Josh Gordon and Greg Little, WR, Browns: I know, I know. It's the Browns. But this week's opponent, the Redskins, have allowed an NFL-high 27 passing touchdowns. Gordon is unowned in about half of standard leagues, while is available in about 75%. With several injuries to key wideouts in recent weeks, and a favorable matchup on tap, these percentages should be more like 80% and 50%, respectively.

Jonathan Baldwin, WR, Chiefs: Dwayne Bowe is likely to miss the remainder of the season with broken ribs. Even Bowe hasn't done much in recent weeks on a bad Chiefs offense, so why profile Baldwin? Easy. He's big, athletic, and, most important, faces the Raiders this week. As matchups go, it doesn't get better.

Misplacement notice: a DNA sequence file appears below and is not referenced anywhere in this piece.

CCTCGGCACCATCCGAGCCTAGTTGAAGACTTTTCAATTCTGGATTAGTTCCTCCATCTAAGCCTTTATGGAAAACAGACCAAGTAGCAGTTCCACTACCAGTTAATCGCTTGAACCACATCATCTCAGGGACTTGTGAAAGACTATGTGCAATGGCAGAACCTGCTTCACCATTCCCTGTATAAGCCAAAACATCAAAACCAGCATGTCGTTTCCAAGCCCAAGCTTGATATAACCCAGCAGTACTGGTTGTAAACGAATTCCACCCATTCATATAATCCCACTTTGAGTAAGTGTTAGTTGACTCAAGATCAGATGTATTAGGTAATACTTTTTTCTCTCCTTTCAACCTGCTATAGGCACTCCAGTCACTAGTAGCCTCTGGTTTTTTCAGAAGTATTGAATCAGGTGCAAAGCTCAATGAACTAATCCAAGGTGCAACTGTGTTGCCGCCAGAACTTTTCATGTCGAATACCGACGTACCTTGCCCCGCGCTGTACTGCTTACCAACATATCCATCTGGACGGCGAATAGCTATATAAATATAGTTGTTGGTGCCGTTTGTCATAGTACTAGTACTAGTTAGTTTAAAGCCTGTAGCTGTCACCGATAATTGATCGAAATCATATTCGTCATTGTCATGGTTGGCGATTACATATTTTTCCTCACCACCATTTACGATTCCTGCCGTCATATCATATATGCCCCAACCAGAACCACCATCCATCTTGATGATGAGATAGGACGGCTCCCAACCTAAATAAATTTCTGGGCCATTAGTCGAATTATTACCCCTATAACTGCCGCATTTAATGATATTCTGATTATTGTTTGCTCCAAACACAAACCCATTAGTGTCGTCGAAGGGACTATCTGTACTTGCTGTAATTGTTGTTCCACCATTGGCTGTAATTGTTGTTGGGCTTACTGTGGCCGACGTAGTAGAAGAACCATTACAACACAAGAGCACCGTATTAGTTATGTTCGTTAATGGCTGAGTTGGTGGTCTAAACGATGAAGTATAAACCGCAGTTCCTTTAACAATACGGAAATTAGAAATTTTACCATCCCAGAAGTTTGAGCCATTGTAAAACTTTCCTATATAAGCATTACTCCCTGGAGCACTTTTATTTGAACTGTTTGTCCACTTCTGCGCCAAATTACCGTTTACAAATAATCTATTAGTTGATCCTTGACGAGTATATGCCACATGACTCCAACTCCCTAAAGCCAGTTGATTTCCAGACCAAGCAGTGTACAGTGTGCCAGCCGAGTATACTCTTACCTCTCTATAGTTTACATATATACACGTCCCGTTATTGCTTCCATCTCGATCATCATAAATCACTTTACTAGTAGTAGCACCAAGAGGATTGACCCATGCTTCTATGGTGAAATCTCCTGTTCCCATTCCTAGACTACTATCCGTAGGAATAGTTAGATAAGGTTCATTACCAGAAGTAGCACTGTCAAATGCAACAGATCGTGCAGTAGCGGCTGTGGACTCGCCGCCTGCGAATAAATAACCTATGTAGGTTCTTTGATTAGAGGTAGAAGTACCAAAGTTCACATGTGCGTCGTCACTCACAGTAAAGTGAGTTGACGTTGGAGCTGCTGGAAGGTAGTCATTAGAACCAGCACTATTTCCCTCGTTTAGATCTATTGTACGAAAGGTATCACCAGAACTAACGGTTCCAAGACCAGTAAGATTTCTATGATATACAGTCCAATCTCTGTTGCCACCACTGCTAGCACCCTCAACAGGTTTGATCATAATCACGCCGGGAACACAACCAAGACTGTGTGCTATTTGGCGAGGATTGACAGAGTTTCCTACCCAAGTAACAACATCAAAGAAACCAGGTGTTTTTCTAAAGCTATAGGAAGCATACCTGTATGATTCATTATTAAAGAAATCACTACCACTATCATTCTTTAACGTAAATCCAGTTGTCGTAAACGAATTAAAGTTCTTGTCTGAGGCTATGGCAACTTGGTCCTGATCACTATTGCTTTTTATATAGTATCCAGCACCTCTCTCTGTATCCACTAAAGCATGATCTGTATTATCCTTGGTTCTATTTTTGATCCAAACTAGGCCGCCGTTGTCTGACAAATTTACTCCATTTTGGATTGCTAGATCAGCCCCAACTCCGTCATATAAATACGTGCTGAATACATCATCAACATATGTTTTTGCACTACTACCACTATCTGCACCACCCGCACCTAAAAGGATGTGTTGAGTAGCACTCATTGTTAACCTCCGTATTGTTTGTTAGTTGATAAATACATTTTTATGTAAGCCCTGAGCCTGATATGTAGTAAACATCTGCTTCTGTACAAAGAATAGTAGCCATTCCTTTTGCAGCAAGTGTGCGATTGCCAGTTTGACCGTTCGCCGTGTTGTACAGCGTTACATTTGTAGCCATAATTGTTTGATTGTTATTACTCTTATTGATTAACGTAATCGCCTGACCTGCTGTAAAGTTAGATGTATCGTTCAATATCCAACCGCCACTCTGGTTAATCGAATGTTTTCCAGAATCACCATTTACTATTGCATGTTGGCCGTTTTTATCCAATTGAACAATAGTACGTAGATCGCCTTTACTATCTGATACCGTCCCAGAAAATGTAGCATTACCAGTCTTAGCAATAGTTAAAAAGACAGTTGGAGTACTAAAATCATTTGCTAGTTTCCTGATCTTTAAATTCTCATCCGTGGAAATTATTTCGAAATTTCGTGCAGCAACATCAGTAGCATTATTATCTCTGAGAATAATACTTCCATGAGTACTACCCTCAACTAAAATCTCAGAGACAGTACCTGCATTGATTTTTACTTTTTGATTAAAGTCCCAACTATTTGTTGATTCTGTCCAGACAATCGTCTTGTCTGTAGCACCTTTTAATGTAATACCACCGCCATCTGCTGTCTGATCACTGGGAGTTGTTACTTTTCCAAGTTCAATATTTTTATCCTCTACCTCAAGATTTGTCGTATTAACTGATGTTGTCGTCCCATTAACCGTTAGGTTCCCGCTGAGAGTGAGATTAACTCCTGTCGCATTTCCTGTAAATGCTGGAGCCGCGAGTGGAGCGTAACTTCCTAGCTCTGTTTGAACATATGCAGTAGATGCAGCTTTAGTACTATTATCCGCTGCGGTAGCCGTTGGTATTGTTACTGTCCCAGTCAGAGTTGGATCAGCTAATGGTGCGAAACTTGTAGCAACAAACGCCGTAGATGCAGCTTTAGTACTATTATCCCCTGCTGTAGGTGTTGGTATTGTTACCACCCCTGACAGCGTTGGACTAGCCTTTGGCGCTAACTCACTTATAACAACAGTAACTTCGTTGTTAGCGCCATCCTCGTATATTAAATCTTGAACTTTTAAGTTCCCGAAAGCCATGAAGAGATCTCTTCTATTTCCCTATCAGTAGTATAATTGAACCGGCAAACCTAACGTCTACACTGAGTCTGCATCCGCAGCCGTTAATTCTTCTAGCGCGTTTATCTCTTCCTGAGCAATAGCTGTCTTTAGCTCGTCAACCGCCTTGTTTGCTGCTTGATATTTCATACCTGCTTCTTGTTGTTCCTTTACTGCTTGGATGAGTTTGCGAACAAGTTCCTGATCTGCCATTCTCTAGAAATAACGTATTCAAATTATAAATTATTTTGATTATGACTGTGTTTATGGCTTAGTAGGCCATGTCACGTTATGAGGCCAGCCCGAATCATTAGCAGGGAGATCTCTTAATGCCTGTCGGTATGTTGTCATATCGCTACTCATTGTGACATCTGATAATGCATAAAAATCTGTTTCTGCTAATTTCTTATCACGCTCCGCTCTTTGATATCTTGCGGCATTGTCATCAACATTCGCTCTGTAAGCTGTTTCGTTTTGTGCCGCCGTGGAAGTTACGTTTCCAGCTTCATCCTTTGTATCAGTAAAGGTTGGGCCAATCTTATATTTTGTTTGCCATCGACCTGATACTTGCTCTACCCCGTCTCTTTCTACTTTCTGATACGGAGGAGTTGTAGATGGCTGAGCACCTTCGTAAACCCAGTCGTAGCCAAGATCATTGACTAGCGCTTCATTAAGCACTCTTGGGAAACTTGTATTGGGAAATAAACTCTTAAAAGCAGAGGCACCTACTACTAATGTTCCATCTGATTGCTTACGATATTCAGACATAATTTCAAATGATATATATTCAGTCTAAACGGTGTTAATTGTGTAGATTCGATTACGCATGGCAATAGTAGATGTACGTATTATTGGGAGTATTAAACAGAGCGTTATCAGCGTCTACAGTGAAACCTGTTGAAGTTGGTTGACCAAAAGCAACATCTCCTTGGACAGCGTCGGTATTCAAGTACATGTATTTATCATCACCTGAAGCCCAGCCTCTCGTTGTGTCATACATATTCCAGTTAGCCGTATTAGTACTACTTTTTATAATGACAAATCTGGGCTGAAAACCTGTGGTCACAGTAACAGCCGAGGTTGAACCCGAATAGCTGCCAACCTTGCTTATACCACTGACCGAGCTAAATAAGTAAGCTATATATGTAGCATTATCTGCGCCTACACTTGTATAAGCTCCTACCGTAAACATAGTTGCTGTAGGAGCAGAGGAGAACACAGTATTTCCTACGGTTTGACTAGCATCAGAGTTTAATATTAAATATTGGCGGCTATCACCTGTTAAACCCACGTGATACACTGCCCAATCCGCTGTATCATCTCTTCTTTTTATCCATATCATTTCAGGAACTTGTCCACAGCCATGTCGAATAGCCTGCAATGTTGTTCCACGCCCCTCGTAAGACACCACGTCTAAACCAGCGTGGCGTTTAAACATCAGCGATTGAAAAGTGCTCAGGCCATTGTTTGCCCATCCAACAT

Joshua Morgan, WR, Saints: All year long, the Bucs have been solid against the run but terrible against the pass. Morgan might be the perfect guy to exploit such a defense. The Saints love throwing to him deep, and weather won't be a factor as New Orleans returns home to the Superdome this week. Morgan isn't terribly useful in PPR formats, but if you need a "hail mary" with upside, Morgan has as good a chance as anyone on waivers of posting a 60-yard touchdown catch.

Vernon Davis, TE, 49ers: Davis has been cut in some leagues, perhaps understandably since he's been nearly invisible the past few weeks. And even in those leagues where Davis is owned, he might be stuck on the bench. I see a rebound coming for Davis this week. The Patriots allow the fourth-most fantasy points to tight ends, and the 49ers likely won't have the luxury to play conservatively on offense against New England. Start Davis this week.